Galileo’s Paradox

By Anupum Pant

Here’s an image of a contraption. It is basically a long stick hinged at one end and is free to move about the other. At the end of it rests a ball. Near the ball there’s also a cup fastened to the stick. The big stick is lifted up high and is temporarily supported by a small stick.

galileo paradox

Now, what do you think would happen when the temporary support is removed? Normally, it would be very intuitive to think that the cup and the ball would fall at the same speed. In other words, nothing fascinating would happen. Both would fall and the ball would roll away…no?

However, something very unexpected happens when the support is removed. Something that, in a jiffy demonstrates some very important concepts of physics like centre of mass, torque and acceleration.

The big wooden stick (with the fastened cup) falls and it falls faster than the ball. Actually it falls and also rotates. As a result of the swing, the cup comes under the ball just before ball reaches it and the ball ends up inside it.

Under the influence of the same gravitational force, irrespective of the mass, the cup and the ball must have fallen at the same rate, as predicted by Galileo? What really happens? The video explains…

Double Pendulum and Why We Can Never Predict Weather

By Anupum Pant

A single weight, if suspended from the ceiling, forms a pendulum – A simple device whose position at any point in the future can be predicted fairly easily if the initial conditions are known.

Now, if another pendulum is attached to the bottom of this first pendulum, preferably using a rod (not a string), and is then given a good amount of initial energy, things move from a simple single pendulum to a very complicated two pendulum system.

The system turns so chaotic that it is impossible to make two of such exactly same systems, forget keeping them synchronised. Even if every mass and ever little distance is carefully calculated and two such systems are constructed, it would be impossible to drop them from the same height and see them move in the exactly same manner.

That is because even if they are really dropped from the same position, they’d in reality have a very tiny difference in some parameter, which would eventually become so huge that the two systems would soon go out of sync. Initially they might really seem like they are moving in a synchronized motion, but that doesn’t stay for too long.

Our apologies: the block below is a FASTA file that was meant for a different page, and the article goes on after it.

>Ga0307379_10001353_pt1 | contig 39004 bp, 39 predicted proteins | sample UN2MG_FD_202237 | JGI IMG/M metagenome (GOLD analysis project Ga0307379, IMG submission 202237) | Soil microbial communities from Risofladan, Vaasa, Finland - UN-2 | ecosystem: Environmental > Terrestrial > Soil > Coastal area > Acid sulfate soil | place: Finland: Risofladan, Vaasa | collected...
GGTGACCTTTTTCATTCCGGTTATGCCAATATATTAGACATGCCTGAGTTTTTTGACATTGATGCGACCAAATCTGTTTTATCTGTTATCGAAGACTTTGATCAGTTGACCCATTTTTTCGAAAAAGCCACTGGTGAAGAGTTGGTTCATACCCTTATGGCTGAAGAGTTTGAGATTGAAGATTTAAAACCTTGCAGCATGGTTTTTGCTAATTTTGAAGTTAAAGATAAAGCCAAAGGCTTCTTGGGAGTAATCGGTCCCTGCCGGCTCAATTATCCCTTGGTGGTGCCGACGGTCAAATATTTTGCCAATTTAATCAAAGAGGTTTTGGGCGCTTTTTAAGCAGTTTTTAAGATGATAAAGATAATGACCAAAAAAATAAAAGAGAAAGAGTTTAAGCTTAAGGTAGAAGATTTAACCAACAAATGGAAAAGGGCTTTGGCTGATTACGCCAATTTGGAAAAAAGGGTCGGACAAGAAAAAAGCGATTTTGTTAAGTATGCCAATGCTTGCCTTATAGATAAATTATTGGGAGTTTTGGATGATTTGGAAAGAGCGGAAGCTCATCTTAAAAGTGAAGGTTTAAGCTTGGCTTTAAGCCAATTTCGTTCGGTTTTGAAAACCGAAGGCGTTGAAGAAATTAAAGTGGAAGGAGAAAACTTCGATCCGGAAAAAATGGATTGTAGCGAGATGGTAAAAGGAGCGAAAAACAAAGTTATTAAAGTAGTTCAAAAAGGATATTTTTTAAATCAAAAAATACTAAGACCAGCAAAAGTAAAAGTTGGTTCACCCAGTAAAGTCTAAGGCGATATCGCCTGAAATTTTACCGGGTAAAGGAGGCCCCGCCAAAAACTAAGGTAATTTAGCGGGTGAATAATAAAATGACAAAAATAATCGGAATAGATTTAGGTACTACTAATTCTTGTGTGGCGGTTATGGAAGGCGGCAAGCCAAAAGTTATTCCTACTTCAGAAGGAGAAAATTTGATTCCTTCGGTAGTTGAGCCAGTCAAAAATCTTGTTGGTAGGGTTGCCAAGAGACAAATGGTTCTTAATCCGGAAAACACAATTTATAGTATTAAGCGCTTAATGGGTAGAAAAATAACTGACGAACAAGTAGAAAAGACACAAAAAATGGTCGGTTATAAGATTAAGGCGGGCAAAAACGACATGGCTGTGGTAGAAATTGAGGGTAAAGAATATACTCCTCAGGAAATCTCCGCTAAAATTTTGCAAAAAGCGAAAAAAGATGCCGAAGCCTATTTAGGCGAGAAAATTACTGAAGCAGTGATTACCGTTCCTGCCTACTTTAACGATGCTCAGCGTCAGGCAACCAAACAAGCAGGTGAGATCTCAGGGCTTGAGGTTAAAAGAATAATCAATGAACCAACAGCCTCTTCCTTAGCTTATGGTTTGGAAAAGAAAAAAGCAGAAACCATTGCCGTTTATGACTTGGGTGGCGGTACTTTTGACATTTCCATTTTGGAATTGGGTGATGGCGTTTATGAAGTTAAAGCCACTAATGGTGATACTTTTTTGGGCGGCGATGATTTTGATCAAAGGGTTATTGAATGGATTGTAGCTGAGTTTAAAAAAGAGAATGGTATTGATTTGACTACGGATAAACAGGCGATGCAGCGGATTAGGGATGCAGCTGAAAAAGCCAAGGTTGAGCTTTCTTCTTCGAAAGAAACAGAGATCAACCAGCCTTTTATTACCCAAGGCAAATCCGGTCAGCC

This is also the reason why we’ll never be able to predict the weather perfectly. Nikola explains…

Singing Sand Dunes

By Anupum Pant

I cannot say why you’d do it, but suppose you were on a hike to the top of a 120 feet sand dune in the centre of some desert, say  near Al-Askharah, a coastal town in Oman. Unfortunately, it’s also the mid summer time, with 50 degree Celsius winds blowing at 50 miles an hour, and the dune you are climbing has a slope of 30 degrees. There’s nothing else (besides sand) to be seen or heard for miles around you.

The numbers are apparently perfect for a very eerie phenomenon to occur. And then the whole desert suddenly cries out a booming chorus of a very low hum (Like someone playing a very low note on the cello). What could have possibly caused that?

For ages such sounds in the midst of empty deserts have been bewildering people. Marco polo mentioned it. Charles Darwin also wrote about the “Bellower” in The Voyage of the Beagle. Moreover, until recently, even modern scientists weren’t sure what caused these sounds. It was only during the year 2009 that things started becoming clear when a group of researchers started experiments with sand on an incline in a laboratory environment.

The low droning hums, now as we know, come from within the sand dunes. The Sand particles are blown by the wind, causing an avalanche. As the sand falls across the 30 degree incline of the dune, they vibrate, synchronise and send the vibrations into the dune. The dunes pick up these tiny synchronised vibrations and amplify them, causing the low droning hum; coherent enough to resemble musical notes.

This only happens at few places around the world. In Morocco the dunes cry out an echoing hum of 105 hertz. Whereas in Oman the sands create a mixture of frequencies ranging from low 90 to slightly less low, 150 hertz. Something similar is also heard in the death valley. The video explains…